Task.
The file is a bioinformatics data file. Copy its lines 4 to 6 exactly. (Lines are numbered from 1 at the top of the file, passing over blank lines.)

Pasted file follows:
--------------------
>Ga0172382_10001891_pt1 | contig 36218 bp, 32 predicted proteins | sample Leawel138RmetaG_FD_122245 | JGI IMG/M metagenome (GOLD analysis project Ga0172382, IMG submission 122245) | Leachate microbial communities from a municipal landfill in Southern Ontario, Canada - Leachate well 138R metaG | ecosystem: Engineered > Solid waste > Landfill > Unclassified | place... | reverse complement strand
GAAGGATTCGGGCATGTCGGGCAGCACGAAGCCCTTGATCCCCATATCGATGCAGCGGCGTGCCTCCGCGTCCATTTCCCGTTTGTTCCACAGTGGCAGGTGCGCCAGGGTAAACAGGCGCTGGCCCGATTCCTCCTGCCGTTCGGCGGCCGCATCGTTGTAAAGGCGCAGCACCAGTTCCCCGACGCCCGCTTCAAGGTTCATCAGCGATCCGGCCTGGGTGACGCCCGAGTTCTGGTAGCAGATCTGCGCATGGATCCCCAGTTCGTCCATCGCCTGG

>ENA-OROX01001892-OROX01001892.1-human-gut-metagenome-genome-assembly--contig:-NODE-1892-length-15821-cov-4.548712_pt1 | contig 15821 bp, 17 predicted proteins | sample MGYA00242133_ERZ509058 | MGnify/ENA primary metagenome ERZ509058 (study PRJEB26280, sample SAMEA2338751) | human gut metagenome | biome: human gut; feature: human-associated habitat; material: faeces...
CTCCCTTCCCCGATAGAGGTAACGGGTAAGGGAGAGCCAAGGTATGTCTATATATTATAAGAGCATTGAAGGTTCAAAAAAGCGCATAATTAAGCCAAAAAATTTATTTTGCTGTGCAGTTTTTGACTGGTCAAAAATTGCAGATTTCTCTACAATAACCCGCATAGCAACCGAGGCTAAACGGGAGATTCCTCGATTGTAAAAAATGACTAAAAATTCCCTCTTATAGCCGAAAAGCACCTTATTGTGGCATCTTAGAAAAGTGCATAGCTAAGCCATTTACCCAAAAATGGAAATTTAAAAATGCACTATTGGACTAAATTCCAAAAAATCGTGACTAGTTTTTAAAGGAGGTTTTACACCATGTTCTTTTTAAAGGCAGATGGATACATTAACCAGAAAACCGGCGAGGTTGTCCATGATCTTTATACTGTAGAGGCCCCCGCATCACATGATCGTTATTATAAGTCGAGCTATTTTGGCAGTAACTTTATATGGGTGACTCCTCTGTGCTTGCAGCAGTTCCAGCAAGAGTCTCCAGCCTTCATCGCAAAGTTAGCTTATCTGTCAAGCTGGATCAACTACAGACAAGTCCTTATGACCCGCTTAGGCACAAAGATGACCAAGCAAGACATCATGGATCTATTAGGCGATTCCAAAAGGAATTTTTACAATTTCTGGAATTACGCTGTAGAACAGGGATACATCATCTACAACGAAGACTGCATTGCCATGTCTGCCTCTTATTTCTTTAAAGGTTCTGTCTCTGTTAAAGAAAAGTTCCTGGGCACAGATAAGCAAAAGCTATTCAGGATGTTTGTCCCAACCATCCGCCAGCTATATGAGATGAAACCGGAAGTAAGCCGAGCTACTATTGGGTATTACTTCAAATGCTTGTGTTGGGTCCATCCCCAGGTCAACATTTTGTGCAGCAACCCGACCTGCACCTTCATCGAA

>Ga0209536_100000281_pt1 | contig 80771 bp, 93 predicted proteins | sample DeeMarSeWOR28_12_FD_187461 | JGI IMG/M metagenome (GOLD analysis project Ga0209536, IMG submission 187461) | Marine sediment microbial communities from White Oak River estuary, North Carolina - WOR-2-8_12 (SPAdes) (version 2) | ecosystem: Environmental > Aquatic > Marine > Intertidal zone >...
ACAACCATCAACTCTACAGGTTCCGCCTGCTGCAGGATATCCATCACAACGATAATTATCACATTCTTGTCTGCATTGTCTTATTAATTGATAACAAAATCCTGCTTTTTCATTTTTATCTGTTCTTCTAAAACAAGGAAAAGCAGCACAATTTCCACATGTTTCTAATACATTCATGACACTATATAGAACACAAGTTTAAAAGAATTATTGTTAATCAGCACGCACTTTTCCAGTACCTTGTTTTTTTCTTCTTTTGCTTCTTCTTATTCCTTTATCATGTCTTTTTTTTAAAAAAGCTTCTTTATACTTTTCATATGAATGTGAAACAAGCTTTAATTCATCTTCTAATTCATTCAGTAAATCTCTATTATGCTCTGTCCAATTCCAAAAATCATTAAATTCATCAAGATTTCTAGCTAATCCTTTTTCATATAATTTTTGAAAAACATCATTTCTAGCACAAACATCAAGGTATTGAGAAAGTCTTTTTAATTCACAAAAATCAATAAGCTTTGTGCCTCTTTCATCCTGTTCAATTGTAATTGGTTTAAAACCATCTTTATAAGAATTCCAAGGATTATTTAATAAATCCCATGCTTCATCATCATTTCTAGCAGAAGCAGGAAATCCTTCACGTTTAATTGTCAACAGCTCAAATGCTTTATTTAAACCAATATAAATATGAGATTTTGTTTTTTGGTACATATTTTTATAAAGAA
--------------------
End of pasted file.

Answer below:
CTCCCTTCCCCGATAGAGGTAACGGGTAAGGGAGAGCCAAGGTATGTCTATATATTATAAGAGCATTGAAGGTTCAAAAAAGCGCATAATTAAGCCAAAAAATTTATTTTGCTGTGCAGTTTTTGACTGGTCAAAAATTGCAGATTTCTCTACAATAACCCGCATAGCAACCGAGGCTAAACGGGAGATTCCTCGATTGTAAAAAATGACTAAAAATTCCCTCTTATAGCCGAAAAGCACCTTATTGTGGCATCTTAGAAAAGTGCATAGCTAAGCCATTTACCCAAAAATGGAAATTTAAAAATGCACTATTGGACTAAATTCCAAAAAATCGTGACTAGTTTTTAAAGGAGGTTTTACACCATGTTCTTTTTAAAGGCAGATGGATACATTAACCAGAAAACCGGCGAGGTTGTCCATGATCTTTATACTGTAGAGGCCCCCGCATCACATGATCGTTATTATAAGTCGAGCTATTTTGGCAGTAACTTTATATGGGTGACTCCTCTGTGCTTGCAGCAGTTCCAGCAAGAGTCTCCAGCCTTCATCGCAAAGTTAGCTTATCTGTCAAGCTGGATCAACTACAGACAAGTCCTTATGACCCGCTTAGGCACAAAGATGACCAAGCAAGACATCATGGATCTATTAGGCGATTCCAAAAGGAATTTTTACAATTTCTGGAATTACGCTGTAGAACAGGGATACATCATCTACAACGAAGACTGCATTGCCATGTCTGCCTCTTATTTCTTTAAAGGTTCTGTCTCTGTTAAAGAAAAGTTCCTGGGCACAGATAAGCAAAAGCTATTCAGGATGTTTGTCCCAACCATCCGCCAGCTATATGAGATGAAACCGGAAGTAAGCCGAGCTACTATTGGGTATTACTTCAAATGCTTGTGTTGGGTCCATCCCCAGGTCAACATTTTGTGCAGCAACCCGACCTGCACCTTCATCGAA

>Ga0209536_100000281_pt1 | contig 80771 bp, 93 predicted proteins | sample DeeMarSeWOR28_12_FD_187461 | JGI IMG/M metagenome (GOLD analysis project Ga0209536, IMG submission 187461) | Marine sediment microbial communities from White Oak River estuary, North Carolina - WOR-2-8_12 (SPAdes) (version 2) | ecosystem: Environmental > Aquatic > Marine > Intertidal zone >...
ACAACCATCAACTCTACAGGTTCCGCCTGCTGCAGGATATCCATCACAACGATAATTATCACATTCTTGTCTGCATTGTCTTATTAATTGATAACAAAATCCTGCTTTTTCATTTTTATCTGTTCTTCTAAAACAAGGAAAAGCAGCACAATTTCCACATGTTTCTAATACATTCATGACACTATATAGAACACAAGTTTAAAAGAATTATTGTTAATCAGCACGCACTTTTCCAGTACCTTGTTTTTTTCTTCTTTTGCTTCTTCTTATTCCTTTATCATGTCTTTTTTTTAAAAAAGCTTCTTTATACTTTTCATATGAATGTGAAACAAGCTTTAATTCATCTTCTAATTCATTCAGTAAATCTCTATTATGCTCTGTCCAATTCCAAAAATCATTAAATTCATCAAGATTTCTAGCTAATCCTTTTTCATATAATTTTTGAAAAACATCATTTCTAGCACAAACATCAAGGTATTGAGAAAGTCTTTTTAATTCACAAAAATCAATAAGCTTTGTGCCTCTTTCATCCTGTTCAATTGTAATTGGTTTAAAACCATCTTTATAAGAATTCCAAGGATTATTTAATAAATCCCATGCTTCATCATCATTTCTAGCAGAAGCAGGAAATCCTTCACGTTTAATTGTCAACAGCTCAAATGCTTTATTTAAACCAATATAAATATGAGATTTTGTTTTTTGGTACATATTTTTATAAAGAA